A ban on tourists using ferries to travel to the Scottish islands for holidays could remain in place for several months, it has emerged.
Transport Secretary Michael Matheson said that many services, particularly those operated by larger CalMac vessels, may need to continue to limit access to only island residents and key workers for a “longer period of time”.
He said capacity on some ferries was likely to remain constrained, at about 18% of usual levels, long after bus and train services have been ramped up across the country.
And the minister suggested the restrictions on ferries could remain in place for as long as social distancing measures are advised by experts.
“Restrictions that we may want to have on ferries wouldn’t apply to bus and rail, but we may want to keep in place on ferries for a longer period of time, if that is the clinical advice we receive and also the view of island authorities,” Mr Matheson said.
Designed to halt the spread of the coronavirus to remote communities, and protect spaces for islanders on scaled-back ferry services, the move could potentially pave the way for a greater relaxation of lockdown restrictions on the islands before the mainland.
But fears have already been raised that it would effectively extend the “shutdown” of the local tourism sector, leaving businesses unable to try to mitigate their losses by taking advantage of an anticipated rise in “staycations” by UK holiday-makers later this year.
Rob McKinnon, chief executive of Outer Hebrides Tourism, said: “There is no point in the industry opening unless our visitors can get there.
“And if the cabinet secretary is saying that visitors can’t get there, the effect is extending the shutdown of the industry.”
The tourism industry is expected to be among the hardest hit by the pandemic, with some analysts expecting a recovery to take “several years“.
However, visitors flouting lockdown rules to travel to rural beauty spots has been a source of controversy across Britain during the coronavirus crisis, amid fears they risked spreading the disease to areas with limited hospital capacity.
The Scottish Government’s “route map” for easing lockdown restrictions said that there could be “geographical differences” in phases two and three in relation to transport.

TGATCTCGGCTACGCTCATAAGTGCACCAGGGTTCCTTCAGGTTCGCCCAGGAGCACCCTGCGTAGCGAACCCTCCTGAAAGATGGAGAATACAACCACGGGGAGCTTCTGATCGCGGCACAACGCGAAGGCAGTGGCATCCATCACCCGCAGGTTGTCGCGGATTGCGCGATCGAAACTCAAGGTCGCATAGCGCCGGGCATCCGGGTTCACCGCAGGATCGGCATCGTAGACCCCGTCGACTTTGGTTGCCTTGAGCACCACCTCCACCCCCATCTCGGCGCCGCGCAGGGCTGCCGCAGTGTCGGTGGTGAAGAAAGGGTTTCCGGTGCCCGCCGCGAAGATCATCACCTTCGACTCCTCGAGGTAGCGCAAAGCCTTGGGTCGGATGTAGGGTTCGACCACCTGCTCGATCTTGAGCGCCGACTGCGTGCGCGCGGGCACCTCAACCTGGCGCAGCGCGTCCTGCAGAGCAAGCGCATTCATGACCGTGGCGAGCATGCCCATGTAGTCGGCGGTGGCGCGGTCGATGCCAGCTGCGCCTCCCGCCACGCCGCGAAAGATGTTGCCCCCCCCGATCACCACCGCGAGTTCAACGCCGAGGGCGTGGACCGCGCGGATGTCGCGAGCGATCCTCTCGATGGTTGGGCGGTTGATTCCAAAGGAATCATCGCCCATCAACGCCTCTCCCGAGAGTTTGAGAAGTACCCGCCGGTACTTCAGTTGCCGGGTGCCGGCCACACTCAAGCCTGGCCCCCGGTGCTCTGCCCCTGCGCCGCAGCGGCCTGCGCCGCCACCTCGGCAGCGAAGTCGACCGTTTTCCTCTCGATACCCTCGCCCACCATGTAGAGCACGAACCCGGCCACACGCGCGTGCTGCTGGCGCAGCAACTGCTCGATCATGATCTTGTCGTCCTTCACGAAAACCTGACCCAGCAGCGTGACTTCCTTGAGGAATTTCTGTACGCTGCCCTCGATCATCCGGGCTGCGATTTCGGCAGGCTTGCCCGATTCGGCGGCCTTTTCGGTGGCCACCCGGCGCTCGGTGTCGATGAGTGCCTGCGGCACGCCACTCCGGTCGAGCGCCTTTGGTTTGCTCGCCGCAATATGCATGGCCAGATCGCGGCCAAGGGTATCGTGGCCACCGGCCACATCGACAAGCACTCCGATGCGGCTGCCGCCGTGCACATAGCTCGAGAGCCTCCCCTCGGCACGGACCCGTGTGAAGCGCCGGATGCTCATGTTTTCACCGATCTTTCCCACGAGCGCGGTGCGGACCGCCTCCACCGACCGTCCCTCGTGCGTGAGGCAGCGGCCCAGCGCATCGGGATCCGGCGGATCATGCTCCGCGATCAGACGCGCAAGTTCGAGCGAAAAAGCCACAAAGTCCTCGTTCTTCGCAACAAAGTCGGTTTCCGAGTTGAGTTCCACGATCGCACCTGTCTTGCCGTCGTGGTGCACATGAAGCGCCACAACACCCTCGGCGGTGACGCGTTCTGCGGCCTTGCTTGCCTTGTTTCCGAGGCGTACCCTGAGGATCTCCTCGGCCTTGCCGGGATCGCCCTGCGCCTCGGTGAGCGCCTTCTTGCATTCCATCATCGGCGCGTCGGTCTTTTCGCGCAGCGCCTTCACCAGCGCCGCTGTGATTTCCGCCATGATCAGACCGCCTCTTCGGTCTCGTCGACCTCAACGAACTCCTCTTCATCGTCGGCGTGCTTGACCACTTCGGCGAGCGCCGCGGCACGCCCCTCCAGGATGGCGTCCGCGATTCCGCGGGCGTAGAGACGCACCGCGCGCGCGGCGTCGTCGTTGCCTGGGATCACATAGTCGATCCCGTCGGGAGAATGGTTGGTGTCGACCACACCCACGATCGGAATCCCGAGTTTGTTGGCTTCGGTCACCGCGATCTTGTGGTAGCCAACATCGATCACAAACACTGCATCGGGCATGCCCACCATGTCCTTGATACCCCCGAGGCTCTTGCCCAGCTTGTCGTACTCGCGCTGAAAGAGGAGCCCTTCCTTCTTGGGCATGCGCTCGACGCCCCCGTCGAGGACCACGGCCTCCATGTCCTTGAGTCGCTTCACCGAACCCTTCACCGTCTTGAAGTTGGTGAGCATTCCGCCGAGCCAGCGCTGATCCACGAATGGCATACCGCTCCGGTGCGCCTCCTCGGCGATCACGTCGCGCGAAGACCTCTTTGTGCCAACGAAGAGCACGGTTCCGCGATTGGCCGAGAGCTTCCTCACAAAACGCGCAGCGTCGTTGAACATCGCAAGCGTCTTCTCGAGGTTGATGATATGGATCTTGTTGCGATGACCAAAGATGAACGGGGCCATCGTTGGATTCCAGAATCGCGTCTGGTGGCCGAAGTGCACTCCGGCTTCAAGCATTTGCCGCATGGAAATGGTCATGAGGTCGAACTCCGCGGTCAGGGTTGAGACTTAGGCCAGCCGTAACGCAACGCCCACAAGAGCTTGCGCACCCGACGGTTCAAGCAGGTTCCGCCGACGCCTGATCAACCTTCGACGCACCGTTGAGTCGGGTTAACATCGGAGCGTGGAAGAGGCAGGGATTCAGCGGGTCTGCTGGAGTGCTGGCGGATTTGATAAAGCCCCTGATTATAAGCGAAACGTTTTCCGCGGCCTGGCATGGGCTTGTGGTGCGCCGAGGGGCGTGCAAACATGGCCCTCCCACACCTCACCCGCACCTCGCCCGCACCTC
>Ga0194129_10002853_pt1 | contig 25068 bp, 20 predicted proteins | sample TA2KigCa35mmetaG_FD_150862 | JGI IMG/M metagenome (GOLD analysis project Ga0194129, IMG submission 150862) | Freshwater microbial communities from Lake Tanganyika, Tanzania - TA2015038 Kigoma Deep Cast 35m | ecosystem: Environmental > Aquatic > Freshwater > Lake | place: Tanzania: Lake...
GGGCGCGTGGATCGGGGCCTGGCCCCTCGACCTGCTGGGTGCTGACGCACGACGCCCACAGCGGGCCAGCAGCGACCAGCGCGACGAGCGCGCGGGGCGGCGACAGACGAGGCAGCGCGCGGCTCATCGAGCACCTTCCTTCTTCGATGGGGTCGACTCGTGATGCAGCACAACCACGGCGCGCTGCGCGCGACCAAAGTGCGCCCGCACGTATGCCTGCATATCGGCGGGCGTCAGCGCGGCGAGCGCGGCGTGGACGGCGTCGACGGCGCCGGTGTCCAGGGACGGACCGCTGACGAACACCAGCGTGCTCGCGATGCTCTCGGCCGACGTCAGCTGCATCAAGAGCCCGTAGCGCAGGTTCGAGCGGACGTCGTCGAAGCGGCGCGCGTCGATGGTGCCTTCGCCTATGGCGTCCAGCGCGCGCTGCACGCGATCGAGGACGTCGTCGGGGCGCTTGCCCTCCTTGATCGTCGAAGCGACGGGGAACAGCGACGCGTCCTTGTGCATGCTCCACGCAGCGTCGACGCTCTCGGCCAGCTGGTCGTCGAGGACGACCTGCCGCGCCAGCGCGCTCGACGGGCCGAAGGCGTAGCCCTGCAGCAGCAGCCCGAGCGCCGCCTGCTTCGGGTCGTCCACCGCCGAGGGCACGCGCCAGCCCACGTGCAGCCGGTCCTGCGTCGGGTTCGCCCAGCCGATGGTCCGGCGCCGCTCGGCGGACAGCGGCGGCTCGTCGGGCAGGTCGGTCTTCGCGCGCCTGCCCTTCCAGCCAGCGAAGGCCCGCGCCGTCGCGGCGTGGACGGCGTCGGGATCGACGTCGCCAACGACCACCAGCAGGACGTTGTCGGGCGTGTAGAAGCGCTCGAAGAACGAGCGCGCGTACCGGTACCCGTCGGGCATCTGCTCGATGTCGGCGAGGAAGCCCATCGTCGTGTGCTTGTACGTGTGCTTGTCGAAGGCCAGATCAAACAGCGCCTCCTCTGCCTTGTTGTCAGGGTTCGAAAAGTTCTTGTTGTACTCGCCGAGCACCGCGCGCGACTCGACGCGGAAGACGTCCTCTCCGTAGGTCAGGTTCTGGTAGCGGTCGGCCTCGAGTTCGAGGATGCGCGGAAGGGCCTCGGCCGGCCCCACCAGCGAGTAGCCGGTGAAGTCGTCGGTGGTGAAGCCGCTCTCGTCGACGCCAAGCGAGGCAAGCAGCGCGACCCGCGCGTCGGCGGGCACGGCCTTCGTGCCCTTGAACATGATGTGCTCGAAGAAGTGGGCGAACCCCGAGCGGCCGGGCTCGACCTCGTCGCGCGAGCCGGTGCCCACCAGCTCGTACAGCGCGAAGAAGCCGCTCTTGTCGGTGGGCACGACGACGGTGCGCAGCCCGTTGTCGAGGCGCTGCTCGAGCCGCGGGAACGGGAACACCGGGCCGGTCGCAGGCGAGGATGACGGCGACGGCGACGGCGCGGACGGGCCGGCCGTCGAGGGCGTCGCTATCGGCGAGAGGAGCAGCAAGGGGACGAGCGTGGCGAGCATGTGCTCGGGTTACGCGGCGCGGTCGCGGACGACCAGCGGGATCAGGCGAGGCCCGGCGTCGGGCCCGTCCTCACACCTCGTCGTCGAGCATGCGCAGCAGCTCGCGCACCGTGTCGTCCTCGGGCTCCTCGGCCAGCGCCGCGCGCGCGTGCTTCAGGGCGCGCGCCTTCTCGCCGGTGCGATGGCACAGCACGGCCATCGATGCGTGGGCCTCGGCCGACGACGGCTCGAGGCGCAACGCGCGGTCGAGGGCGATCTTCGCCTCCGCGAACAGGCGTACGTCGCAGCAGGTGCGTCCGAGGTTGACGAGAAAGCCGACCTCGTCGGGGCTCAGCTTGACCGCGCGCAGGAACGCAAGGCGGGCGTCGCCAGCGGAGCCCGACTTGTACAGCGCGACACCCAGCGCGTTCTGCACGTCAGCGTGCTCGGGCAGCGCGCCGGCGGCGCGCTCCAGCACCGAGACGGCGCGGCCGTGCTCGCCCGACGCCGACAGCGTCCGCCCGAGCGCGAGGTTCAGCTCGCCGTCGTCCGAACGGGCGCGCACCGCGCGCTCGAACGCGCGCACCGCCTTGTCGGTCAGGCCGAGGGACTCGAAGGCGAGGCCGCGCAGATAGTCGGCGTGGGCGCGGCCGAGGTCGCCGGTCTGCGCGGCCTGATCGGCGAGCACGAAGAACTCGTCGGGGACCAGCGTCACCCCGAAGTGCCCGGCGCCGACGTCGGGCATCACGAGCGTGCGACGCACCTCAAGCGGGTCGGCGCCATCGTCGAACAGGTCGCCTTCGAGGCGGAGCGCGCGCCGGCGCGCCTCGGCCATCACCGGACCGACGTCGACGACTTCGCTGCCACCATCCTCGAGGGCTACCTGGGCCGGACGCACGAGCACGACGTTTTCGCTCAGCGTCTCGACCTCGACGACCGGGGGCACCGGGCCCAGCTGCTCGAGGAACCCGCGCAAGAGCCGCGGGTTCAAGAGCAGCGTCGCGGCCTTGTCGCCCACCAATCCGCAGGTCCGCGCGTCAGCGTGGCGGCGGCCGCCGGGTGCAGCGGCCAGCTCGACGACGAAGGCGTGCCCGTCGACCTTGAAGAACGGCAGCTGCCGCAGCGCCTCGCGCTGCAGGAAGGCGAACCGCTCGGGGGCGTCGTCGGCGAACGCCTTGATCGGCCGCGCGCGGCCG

Mr Matheson this week unveiled a transition plan aimed at rebuilding confidence in public transport in the wake of the pandemic, which has slashed demand by up to 95%.
The document said that the impact of social distancing rules could mean a reduction to only 18% of normal passenger carrying capacity across the CalMac network, and of 15% to 20% on Serco NorthLink vessels.
It added that there could be a “significant impact on timetables given the need for longer turnarounds at some ports”.
In an exclusive interview, Mr Matheson has now confirmed that ferries could remain at the lower capacity level for longer than other parts of the transport network.
“We may have to move at a different pace for different modes of transport in different parts of the country,” he said.
“So, for example, as we start to ramp up rail and bus services again, it will take a number of weeks and months to get them back up to what would be viewed as being a normal service frequency, back to a normal timetable.”
“However, we look at areas such as ferries, it may be that the way in which we ramp up services, and the way we deliver ferry services, we may want to do that in a different way, recognising that there remains an issue about limiting access to our island and remote communities, because of the potential risk that it could create for Covid-19.
“So it may be that we will take a different approach in areas such as ferries, if there is a need from a public health perspective, to continue to restrict access to who can make use of ferry services, in the way which we have at the present time.”
He added: “Even if we start to ramp up the ferry timetable, it may be that we continue to have a level of restriction on who can make use of ferry services, to try to help to manage the limited capacity that will be available, but also as part of any management of the disease as well.”
Until clinically we are advised that the restriction around physical distancing is no longer needed to be applied, these restrictions will remain in place across all aspects of our public transport system.”
Asked if ferry services might not resume to pre-virus levels until a vaccine is found, Mr Matheson said: “This will continue for the duration of the period of time when physical distancing would need to remain in place.
“So until clinically we are advised that the restriction around physical distancing is no longer needed to be applied, these restrictions will remain in place across all aspects of our public transport system.”
First Minister Nicola Sturgeon has previously suggested that some form of social distancing could be in place until next year.
Ferries travelling to the Northern Isles are expected to be able to operate at a higher capacity, because they have cabins, while smaller vessels that allow passengers to remain in their cars would also be less affected than larger CalMac-run routes.